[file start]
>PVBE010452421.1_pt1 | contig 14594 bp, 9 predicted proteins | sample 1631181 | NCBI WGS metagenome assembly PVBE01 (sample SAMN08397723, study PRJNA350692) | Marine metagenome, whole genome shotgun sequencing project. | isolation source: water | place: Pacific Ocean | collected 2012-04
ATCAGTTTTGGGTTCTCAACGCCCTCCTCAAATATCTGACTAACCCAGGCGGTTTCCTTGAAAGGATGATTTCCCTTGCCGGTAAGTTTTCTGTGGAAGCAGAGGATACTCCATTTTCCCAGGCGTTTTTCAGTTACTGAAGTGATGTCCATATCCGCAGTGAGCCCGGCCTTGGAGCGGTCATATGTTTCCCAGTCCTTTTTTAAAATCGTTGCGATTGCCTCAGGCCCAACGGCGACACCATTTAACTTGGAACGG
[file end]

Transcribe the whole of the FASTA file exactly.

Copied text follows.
>PVBE010452421.1_pt1 | contig 14594 bp, 9 predicted proteins | sample 1631181 | NCBI WGS metagenome assembly PVBE01 (sample SAMN08397723, study PRJNA350692) | Marine metagenome, whole genome shotgun sequencing project. | isolation source: water | place: Pacific Ocean | collected 2012-04
ATCAGTTTTGGGTTCTCAACGCCCTCCTCAAATATCTGACTAACCCAGGCGGTTTCCTTGAAAGGATGATTTCCCTTGCCGGTAAGTTTTCTGTGGAAGCAGAGGATACTCCATTTTCCCAGGCGTTTTTCAGTTACTGAAGTGATGTCCATATCCGCAGTGAGCCCGGCCTTGGAGCGGTCATATGTTTCCCAGTCCTTTTTTAAAATCGTTGCGATTGCCTCAGGCCCAACGGCGACACCATTTAACTTGGAACGG